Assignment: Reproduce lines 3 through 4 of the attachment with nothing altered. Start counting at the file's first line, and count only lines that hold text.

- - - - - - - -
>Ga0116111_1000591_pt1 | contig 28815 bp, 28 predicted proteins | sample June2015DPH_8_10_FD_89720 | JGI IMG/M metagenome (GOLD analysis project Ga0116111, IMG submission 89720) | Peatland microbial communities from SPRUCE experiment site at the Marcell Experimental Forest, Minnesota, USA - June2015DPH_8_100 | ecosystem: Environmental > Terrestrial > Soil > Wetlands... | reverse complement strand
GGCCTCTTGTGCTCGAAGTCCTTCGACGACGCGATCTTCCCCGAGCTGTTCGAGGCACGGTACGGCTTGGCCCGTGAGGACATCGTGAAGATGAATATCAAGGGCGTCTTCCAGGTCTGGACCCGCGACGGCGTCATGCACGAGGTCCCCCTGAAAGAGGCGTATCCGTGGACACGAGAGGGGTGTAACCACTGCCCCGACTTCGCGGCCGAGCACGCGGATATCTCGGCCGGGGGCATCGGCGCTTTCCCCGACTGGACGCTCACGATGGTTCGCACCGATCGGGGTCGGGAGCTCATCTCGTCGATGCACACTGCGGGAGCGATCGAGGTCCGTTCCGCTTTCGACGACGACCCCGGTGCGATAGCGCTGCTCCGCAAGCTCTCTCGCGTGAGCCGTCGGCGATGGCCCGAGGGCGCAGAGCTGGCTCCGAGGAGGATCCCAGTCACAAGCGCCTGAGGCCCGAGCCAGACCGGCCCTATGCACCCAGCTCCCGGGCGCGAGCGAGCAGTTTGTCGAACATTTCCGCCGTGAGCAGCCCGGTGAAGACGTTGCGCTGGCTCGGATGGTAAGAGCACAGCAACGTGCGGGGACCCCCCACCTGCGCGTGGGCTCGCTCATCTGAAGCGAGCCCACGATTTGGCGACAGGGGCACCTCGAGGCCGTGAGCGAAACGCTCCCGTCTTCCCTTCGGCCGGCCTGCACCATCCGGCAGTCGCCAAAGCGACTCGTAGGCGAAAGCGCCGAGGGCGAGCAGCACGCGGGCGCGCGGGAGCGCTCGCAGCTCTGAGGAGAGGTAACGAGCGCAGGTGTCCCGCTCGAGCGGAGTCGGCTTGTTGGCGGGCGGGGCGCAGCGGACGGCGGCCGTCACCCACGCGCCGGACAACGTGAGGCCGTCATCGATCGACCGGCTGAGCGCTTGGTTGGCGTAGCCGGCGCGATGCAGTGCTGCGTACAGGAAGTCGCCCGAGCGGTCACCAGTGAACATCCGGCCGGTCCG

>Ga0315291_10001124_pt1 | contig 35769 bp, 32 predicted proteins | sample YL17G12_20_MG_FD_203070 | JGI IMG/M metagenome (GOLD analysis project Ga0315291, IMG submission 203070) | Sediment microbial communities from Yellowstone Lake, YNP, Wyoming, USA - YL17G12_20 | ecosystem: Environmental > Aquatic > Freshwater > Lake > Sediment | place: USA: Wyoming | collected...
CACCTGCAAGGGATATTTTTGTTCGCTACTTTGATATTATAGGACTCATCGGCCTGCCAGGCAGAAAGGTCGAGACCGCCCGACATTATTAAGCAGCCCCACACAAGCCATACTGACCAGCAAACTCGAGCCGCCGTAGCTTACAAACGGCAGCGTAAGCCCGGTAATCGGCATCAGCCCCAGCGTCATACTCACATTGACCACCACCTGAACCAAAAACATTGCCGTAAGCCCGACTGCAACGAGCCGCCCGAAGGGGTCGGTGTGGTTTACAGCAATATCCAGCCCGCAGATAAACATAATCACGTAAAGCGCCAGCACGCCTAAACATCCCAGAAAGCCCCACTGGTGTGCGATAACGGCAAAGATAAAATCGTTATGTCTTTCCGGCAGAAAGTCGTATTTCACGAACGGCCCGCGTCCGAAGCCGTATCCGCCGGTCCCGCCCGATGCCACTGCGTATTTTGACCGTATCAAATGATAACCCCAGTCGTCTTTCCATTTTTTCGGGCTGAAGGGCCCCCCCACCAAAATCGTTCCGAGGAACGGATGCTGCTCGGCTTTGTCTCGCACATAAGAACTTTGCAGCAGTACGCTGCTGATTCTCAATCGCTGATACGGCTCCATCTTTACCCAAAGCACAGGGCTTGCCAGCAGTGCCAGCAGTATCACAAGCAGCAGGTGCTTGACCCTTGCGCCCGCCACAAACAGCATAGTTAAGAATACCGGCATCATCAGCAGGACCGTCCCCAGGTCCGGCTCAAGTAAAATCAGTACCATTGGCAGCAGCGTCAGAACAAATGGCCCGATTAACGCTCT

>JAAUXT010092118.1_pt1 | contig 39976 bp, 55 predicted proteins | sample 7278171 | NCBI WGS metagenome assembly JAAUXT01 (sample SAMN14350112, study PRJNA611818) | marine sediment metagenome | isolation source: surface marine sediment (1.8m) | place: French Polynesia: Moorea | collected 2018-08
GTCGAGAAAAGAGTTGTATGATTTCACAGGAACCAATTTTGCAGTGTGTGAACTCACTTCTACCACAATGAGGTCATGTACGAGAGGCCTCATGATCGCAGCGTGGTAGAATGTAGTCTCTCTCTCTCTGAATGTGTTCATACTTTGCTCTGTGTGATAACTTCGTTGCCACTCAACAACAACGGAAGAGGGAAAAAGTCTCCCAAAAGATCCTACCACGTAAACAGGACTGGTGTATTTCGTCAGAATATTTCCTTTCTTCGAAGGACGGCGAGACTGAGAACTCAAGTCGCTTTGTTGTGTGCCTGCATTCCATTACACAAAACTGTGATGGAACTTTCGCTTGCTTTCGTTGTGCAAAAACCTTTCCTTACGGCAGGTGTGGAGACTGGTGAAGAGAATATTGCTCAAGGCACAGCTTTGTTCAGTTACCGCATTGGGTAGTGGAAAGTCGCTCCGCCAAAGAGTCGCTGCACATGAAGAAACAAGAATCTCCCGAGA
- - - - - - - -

>Ga0315291_10001124_pt1 | contig 35769 bp, 32 predicted proteins | sample YL17G12_20_MG_FD_203070 | JGI IMG/M metagenome (GOLD analysis project Ga0315291, IMG submission 203070) | Sediment microbial communities from Yellowstone Lake, YNP, Wyoming, USA - YL17G12_20 | ecosystem: Environmental > Aquatic > Freshwater > Lake > Sediment | place: USA: Wyoming | collected...
CACCTGCAAGGGATATTTTTGTTCGCTACTTTGATATTATAGGACTCATCGGCCTGCCAGGCAGAAAGGTCGAGACCGCCCGACATTATTAAGCAGCCCCACACAAGCCATACTGACCAGCAAACTCGAGCCGCCGTAGCTTACAAACGGCAGCGTAAGCCCGGTAATCGGCATCAGCCCCAGCGTCATACTCACATTGACCACCACCTGAACCAAAAACATTGCCGTAAGCCCGACTGCAACGAGCCGCCCGAAGGGGTCGGTGTGGTTTACAGCAATATCCAGCCCGCAGATAAACATAATCACGTAAAGCGCCAGCACGCCTAAACATCCCAGAAAGCCCCACTGGTGTGCGATAACGGCAAAGATAAAATCGTTATGTCTTTCCGGCAGAAAGTCGTATTTCACGAACGGCCCGCGTCCGAAGCCGTATCCGCCGGTCCCGCCCGATGCCACTGCGTATTTTGACCGTATCAAATGATAACCCCAGTCGTCTTTCCATTTTTTCGGGCTGAAGGGCCCCCCCACCAAAATCGTTCCGAGGAACGGATGCTGCTCGGCTTTGTCTCGCACATAAGAACTTTGCAGCAGTACGCTGCTGATTCTCAATCGCTGATACGGCTCCATCTTTACCCAAAGCACAGGGCTTGCCAGCAGTGCCAGCAGTATCACAAGCAGCAGGTGCTTGACCCTTGCGCCCGCCACAAACAGCATAGTTAAGAATACCGGCATCATCAGCAGGACCGTCCCCAGGTCCGGCTCAAGTAAAATCAGTACCATTGGCAGCAGCGTCAGAACAAATGGCCCGATTAACGCTCT